The defendants appeared and answered, and on November 5, 1885, a decree was entered, finding the issues as to this land in favor of the plaintiff; the language of the finding and decree being as follows:
Subsequently, this stipulation was filed:
D. G. Courtnay,
It also appears that on February 21, 1883, Lavender and his wife, by two deeds, quit-claimed the premises to the plaintiff, the granting clause in each reading as follows:
Walter J. Lamb, Arnott C. Ricketts and Henry H. Wilson, for plaintiff in error.
Dominic G. Courtnay, for defendant in error.
Mr. Justice BREWER, after stating the facts in the foregoing language, delivered the opinion of the court. [152 U.S. 172, 177] This was an action of ejectment, and in such an action in a federal court the legal title prevails. As the proceedings in the action in the Lancaster county district court, from the service of the summons upon Luke Lavender to the confirmation of the sale to Martha i. Courtnay and the execution of the sheriff's deed, were confessedly regular in form, the legal title passed thereby to her. If it be true, as claimed by plaintiff's counsel, that the quit-claim deeds to Miller in 1883 conveyed 'every equitable and legal right held by Lavender in this land at the time,' it is difficult to perceive how Lavender, in 1884, could maintain any suit to set aside such sale and deed. But, beyond this, there was nothing in the proceedings, including the decree in the case of Lavender against Atkins, Martha I. Courtnay, and this defendant, which ever, even for a single moment, operated to transfer the legal title back from Mrs. Courtnay to Lavender. The petition in that case admitted the regularity of the proceedings in the prior action as to matter of form, did not question the fact that the legal title had thereby passed to her, and only insisted on the equitable right to redeem by virtue of the alleged misconduct. The decree gave a right to redeem, but provided that, if no redemption was made, the title of Mrs. Courtnay should be quieted. The conditions of redemption prescribed in the decree were never performed, and under an agreement involving other matters, and upon a consideration paid by a party other than the then owner, Mrs. Courtnay, the decree was, be consent of the parties, modified, and even the conditional right to redeem denied. Surely, it needs no argument to show that the legal title, once vested in Mrs. Courtnay, is not shifted backward and forward by the changing terms of a decree which gave, and then denied, a right to redeem.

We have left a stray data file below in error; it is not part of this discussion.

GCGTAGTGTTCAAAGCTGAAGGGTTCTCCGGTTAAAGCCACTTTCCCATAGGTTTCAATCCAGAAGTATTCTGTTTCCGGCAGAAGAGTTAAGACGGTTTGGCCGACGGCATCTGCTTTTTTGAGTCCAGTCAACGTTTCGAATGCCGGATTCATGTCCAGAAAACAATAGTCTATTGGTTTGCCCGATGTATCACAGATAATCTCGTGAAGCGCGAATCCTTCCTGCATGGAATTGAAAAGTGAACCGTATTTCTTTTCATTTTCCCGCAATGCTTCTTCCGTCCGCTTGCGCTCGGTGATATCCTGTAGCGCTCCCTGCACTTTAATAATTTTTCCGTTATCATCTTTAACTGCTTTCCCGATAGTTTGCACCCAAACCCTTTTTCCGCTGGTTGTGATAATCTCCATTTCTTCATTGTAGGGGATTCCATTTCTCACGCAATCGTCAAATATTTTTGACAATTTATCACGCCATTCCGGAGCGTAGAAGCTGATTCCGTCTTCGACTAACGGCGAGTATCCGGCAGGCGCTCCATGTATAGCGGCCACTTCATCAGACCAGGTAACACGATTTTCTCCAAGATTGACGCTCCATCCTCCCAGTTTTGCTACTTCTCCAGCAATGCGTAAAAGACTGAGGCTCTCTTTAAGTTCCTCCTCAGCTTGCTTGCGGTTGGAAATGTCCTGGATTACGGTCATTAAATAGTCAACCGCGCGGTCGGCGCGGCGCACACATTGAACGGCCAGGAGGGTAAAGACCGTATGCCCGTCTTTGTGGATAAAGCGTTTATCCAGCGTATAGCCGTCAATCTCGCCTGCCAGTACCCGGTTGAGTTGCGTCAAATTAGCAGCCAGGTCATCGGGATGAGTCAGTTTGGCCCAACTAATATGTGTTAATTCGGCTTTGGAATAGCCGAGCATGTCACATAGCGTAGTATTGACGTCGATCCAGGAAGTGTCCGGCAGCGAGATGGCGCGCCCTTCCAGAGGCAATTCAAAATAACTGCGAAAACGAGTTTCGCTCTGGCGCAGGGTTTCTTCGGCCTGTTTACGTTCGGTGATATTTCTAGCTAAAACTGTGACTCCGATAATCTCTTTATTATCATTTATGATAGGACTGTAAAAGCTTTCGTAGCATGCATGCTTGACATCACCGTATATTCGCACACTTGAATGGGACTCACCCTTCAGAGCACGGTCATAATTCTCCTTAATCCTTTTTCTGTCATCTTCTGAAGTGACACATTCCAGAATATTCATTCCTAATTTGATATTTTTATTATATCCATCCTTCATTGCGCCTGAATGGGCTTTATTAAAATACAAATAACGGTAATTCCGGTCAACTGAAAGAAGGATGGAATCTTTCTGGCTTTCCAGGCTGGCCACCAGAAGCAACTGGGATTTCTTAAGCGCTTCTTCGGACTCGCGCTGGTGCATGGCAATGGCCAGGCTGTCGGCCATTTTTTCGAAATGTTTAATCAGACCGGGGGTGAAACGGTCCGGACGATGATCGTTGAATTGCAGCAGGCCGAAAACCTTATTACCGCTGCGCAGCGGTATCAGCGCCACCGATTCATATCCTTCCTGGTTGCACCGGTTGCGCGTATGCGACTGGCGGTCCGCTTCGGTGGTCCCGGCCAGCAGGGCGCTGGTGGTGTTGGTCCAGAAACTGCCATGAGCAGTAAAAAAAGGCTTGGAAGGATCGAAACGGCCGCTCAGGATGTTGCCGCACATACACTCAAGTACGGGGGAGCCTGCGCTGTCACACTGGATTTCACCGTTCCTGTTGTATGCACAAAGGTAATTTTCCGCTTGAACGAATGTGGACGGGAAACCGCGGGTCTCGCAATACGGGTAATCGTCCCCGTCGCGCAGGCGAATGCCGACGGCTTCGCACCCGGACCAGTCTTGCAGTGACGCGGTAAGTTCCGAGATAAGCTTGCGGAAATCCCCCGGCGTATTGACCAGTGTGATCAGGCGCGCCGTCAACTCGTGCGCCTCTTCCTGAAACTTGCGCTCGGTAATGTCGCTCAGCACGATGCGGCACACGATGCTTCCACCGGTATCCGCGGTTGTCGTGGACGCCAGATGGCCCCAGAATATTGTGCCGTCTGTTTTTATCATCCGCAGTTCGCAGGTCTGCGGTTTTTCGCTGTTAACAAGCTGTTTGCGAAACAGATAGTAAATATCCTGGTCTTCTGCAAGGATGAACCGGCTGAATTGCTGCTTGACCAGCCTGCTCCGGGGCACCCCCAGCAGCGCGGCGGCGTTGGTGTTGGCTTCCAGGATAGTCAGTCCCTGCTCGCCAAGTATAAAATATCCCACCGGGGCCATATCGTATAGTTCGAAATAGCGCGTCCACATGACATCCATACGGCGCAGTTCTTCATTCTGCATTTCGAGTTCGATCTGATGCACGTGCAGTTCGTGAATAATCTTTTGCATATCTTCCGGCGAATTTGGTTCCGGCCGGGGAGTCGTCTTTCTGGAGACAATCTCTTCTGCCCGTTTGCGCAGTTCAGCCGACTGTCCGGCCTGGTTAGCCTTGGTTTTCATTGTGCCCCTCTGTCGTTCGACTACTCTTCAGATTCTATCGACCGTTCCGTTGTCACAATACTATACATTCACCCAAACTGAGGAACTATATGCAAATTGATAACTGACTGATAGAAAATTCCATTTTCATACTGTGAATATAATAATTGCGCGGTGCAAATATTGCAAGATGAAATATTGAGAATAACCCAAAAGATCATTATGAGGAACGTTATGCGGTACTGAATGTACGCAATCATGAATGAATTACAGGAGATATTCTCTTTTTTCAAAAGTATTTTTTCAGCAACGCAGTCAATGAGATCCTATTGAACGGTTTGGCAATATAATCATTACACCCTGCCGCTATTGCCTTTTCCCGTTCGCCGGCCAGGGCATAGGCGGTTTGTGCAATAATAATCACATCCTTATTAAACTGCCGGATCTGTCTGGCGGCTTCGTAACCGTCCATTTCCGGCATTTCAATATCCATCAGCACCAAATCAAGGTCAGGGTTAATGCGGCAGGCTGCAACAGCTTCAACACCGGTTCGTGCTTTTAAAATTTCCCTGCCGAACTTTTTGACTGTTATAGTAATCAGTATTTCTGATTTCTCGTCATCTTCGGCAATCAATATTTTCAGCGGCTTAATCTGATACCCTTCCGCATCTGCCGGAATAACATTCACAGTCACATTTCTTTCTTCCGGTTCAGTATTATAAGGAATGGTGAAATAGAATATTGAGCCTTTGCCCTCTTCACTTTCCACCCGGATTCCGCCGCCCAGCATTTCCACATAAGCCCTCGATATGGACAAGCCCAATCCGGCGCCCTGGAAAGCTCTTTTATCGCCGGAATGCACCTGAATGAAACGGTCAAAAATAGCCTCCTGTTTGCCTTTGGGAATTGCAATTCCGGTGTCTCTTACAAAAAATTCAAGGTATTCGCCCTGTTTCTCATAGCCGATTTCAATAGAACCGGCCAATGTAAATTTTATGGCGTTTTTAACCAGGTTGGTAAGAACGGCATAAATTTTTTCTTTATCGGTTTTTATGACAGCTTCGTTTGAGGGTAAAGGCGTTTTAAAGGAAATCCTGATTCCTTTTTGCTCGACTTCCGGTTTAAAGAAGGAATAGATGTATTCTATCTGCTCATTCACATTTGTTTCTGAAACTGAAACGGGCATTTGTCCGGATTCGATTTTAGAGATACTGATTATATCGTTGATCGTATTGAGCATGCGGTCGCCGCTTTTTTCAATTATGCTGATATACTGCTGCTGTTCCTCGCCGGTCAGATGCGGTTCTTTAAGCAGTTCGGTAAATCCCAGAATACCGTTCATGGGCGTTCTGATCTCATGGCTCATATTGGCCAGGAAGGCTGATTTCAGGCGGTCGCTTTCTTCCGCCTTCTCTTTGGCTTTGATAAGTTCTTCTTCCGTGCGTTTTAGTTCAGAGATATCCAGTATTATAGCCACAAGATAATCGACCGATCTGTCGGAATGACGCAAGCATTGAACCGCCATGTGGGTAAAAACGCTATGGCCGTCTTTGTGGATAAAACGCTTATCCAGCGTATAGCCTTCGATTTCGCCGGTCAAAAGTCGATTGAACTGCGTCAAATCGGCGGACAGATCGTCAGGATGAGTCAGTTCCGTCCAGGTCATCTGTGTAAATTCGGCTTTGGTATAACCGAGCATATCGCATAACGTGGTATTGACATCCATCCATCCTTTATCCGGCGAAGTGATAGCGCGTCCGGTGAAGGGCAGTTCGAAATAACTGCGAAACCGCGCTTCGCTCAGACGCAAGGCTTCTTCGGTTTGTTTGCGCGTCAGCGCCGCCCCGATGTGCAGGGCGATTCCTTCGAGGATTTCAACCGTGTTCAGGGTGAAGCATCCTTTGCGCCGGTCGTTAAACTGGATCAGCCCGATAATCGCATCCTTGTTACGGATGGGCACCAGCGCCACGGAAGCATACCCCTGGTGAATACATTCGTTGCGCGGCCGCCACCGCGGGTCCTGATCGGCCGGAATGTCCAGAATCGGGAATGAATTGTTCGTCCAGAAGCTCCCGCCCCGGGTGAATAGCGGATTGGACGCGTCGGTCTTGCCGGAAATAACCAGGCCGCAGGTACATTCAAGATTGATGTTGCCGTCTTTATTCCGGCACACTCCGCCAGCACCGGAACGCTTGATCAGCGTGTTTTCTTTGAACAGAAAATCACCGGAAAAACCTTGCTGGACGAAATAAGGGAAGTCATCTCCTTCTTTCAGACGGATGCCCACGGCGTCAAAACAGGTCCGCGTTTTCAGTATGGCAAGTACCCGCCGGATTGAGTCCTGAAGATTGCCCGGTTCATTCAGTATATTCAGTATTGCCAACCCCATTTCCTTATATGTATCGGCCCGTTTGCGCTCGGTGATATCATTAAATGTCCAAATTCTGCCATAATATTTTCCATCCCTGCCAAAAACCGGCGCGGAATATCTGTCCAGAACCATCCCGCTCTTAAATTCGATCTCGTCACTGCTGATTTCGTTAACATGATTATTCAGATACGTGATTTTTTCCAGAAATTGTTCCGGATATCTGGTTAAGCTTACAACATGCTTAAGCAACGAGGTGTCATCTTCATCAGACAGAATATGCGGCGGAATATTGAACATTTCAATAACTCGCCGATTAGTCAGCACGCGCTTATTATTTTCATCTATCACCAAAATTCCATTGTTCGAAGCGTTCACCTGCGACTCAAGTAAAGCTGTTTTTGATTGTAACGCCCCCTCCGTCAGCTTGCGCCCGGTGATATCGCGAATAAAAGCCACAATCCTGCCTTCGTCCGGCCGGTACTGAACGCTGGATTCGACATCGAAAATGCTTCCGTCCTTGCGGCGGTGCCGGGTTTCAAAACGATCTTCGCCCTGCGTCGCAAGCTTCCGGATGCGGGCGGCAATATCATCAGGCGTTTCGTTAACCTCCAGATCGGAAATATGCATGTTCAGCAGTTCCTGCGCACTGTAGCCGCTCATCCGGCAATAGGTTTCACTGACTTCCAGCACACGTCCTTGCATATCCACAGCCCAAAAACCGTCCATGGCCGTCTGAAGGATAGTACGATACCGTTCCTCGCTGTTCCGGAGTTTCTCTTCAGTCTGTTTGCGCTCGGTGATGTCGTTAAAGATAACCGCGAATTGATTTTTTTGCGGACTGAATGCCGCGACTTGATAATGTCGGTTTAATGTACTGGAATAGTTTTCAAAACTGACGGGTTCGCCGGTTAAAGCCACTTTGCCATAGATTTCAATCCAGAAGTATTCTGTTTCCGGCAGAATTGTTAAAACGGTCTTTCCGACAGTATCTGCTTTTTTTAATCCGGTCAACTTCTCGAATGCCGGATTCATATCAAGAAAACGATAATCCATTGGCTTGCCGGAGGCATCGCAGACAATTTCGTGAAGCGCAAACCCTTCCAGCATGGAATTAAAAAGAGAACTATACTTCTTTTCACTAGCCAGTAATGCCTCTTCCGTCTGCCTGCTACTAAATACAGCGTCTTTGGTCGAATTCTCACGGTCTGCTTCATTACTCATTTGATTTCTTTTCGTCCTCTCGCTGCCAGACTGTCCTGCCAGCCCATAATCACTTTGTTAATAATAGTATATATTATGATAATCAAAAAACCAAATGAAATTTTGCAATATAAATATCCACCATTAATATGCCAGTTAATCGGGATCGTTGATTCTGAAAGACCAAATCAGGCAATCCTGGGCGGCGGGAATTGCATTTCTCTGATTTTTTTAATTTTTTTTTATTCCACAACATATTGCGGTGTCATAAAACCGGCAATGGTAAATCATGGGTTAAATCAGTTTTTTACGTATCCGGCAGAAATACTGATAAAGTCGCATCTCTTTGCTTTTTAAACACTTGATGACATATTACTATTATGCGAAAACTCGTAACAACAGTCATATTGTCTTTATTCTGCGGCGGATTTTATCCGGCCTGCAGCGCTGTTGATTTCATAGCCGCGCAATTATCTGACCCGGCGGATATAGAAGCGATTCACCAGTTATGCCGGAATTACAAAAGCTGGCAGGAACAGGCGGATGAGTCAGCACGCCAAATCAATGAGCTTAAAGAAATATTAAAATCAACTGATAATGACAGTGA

It is unnecessary to go into any further consideration of this case. The legal title which passed to Mrs. Courtnay by thesaid sale and sheriff's deed was not divested by the subsequent decree or any action taken thereunder, and the plaintiff never acquired the legal title by his quitclaim dees. The judgment is affirmed.